Samsung reportedly in early talks with EU regulator to settle antitrust charges over Apple

Samsung reportedly in early talks with EU regulator to settle antitrust charges over Apple

Samsung is in early talks with the European Union’s antitrust regulator to settle charges that the Korean company abused its market position by seeking to bar Apple from using an essential mobile phone patent, Reuters reports.

The report cited sources as saying that Samsung has been involved in settlement discussions for several months now, and that it “wants to settle”.

However, the report also noted that it was still too early to determine if the discussions would result in a settlement – which would mean no finding of wrongdoing for Samsung and no fine. The fine could have reached as much as $17.3 billion if Samsung was found to have breached EU laws, the report added.

In December last year, the European Commission had sent a statement of objection to Samsung, alleging that the manufacturer prevented Apple from using key patents it holds on mobile phone technologies. The charges related to the European Telecommunications Standardization Institute’s 3G UMTS standard.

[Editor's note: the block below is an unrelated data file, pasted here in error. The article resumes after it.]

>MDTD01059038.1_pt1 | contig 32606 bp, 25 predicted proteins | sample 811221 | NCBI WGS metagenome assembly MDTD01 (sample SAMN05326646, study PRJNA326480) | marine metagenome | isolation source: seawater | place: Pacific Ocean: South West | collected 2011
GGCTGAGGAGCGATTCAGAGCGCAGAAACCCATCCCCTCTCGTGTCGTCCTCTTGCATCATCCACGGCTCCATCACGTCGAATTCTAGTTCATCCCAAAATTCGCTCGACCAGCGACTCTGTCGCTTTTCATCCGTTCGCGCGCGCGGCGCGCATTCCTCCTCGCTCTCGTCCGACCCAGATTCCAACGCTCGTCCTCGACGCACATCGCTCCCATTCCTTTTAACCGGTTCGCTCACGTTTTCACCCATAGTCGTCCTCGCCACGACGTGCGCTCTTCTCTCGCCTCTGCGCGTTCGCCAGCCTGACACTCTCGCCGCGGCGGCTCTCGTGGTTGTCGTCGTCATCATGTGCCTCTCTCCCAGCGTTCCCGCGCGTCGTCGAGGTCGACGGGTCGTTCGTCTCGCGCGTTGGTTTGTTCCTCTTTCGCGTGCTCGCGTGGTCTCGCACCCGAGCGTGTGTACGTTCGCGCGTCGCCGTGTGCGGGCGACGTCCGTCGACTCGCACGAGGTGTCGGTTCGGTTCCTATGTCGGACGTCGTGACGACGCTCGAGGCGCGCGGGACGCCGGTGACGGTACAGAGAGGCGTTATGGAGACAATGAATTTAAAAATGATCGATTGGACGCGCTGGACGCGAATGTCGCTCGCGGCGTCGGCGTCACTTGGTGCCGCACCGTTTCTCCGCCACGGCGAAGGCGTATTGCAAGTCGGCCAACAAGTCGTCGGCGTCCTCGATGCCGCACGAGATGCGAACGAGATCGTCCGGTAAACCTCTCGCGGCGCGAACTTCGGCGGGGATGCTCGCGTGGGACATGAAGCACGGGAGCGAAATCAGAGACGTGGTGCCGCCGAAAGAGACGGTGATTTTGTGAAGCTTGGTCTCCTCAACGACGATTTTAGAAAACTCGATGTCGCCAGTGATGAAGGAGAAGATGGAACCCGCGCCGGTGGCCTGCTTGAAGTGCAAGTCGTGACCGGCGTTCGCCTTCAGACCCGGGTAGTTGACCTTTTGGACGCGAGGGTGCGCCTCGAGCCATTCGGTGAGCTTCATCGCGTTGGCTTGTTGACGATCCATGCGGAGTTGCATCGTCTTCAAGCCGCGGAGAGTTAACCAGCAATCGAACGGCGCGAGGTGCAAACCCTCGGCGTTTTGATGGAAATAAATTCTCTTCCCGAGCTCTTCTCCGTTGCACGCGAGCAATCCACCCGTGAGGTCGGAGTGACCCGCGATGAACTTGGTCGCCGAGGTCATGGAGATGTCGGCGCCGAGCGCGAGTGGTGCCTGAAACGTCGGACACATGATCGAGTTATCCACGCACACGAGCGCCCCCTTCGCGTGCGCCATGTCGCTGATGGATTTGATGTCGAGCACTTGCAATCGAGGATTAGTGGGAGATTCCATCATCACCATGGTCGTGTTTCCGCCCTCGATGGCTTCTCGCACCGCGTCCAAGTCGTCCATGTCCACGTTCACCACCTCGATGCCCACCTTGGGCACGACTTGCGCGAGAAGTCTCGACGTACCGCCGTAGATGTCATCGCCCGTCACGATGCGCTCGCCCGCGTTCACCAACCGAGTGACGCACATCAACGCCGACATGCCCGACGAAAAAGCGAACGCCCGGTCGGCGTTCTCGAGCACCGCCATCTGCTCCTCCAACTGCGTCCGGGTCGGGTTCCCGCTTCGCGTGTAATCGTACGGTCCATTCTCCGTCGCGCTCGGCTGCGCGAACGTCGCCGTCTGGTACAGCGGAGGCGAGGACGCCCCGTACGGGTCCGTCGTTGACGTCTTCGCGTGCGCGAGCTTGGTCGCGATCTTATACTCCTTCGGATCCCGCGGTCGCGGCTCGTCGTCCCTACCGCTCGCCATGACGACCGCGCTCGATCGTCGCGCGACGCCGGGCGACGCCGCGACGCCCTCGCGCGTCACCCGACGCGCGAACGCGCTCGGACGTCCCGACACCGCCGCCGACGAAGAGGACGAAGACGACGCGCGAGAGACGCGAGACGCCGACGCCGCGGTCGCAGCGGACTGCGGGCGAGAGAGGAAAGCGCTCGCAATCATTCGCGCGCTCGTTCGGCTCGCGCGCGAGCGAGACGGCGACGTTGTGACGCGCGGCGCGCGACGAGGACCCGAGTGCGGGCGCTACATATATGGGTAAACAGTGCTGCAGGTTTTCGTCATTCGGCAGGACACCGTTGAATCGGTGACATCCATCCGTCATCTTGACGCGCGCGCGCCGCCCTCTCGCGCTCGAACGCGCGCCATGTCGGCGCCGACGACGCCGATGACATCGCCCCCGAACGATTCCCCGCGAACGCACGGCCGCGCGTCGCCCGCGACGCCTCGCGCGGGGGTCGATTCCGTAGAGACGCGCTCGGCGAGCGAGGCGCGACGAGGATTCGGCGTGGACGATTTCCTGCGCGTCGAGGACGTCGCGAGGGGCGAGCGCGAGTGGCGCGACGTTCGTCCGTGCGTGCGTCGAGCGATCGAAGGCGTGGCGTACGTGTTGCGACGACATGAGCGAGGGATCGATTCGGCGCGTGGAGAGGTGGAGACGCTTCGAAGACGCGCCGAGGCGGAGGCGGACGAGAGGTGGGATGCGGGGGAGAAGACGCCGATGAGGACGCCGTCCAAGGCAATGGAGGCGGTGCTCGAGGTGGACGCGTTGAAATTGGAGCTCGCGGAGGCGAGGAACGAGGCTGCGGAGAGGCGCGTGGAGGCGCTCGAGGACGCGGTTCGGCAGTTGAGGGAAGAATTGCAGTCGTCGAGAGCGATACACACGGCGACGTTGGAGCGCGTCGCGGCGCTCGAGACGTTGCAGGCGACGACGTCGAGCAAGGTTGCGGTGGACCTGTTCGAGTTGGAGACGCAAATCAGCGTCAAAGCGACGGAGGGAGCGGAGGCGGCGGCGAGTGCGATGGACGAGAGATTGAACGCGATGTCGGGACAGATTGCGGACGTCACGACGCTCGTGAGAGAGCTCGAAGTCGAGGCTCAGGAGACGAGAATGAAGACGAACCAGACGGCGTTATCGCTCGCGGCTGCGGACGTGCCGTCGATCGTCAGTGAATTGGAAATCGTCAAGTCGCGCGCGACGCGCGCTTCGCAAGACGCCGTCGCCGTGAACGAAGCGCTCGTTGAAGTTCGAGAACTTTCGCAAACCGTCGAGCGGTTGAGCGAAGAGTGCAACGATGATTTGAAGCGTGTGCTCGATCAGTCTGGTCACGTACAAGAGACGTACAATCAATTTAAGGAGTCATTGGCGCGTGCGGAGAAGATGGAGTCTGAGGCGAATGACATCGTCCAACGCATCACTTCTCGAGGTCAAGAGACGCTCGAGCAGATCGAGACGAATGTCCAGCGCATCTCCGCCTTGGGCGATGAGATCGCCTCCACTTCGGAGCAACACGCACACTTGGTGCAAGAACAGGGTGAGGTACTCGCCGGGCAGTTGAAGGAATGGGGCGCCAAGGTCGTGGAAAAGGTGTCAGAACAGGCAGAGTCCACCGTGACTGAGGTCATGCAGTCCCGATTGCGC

The European Commission said when this standard was adopted in Europe, Samsung had made a commitment to license the patents that were essential to make this standard work under Fair, Reasonable and Non-Discriminatory (so-called “FRAND”) terms. Despite this, Samsung started to seek injunctions against Apple in 2011, claiming that it infringed certain 3G UMTS standard-essential patents. This was even though Apple had apparently shown itself as willing to negotiate a FRAND license for the patents, the regulator said.

Samsung and Apple have been in a bitter struggle against each other as they stage fights over patents in court cases in several markets. Last year, Apple scored a $1.05 billion victory in a massive trial against rival Samsung, where the jury voted that nearly every one of Samsung’s devices infringed on Apple patents aside from its tablets – with Apple scoring marks on almost all of its utility and design claims.

Image Credit: Josep Lago via AFP/Getty Images

Read next: Korean messaging company Kakao Talk denies collecting MAC addresses from PC users